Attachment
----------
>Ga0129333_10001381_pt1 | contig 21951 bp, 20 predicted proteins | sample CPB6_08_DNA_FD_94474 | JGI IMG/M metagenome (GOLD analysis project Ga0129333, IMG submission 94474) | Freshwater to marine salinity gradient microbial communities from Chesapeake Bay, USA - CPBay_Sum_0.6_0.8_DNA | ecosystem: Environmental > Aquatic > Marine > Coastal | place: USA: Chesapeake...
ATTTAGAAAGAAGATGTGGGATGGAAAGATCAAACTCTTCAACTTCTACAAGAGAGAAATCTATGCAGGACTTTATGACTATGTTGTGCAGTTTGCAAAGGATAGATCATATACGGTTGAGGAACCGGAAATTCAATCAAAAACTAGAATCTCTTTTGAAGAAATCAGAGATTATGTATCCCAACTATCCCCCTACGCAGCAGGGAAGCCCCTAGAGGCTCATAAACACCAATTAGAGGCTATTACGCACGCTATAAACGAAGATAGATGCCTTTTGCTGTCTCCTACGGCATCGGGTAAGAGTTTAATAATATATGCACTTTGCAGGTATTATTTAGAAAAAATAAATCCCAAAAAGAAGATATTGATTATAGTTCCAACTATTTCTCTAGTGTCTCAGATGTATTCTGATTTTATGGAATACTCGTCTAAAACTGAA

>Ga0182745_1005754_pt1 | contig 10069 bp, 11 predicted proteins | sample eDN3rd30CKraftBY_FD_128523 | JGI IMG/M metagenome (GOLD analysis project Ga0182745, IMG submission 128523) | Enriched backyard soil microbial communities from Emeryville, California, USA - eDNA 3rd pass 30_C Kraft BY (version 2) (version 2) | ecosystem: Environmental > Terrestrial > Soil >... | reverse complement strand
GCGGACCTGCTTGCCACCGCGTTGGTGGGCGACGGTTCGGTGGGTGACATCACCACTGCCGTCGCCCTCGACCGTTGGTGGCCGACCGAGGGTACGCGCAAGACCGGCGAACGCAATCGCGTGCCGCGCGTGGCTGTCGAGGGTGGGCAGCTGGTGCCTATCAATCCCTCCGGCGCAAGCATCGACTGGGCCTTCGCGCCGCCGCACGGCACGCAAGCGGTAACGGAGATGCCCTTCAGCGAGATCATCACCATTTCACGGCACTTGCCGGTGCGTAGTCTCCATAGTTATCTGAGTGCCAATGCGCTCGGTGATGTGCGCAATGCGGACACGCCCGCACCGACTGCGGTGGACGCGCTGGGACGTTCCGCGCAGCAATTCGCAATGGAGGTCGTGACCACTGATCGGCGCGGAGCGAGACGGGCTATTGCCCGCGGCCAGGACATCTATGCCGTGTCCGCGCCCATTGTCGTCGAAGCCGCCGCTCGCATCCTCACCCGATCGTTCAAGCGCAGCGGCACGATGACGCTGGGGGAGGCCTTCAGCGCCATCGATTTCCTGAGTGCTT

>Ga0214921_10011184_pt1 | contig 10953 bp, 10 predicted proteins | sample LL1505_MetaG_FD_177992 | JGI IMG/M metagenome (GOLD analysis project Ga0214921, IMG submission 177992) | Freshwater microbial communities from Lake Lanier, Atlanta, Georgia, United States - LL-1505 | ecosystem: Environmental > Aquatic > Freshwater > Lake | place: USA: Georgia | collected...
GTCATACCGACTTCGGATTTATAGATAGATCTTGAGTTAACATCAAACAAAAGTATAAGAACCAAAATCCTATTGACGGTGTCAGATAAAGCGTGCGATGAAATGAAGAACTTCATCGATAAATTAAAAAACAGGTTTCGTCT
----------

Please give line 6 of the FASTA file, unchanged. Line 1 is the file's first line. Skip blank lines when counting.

GTCATACCGACTTCGGATTTATAGATAGATCTTGAGTTAACATCAAACAAAAGTATAAGAACCAAAATCCTATTGACGGTGTCAGATAAAGCGTGCGATGAAATGAAGAACTTCATCGATAAATTAAAAAACAGGTTTCGTCT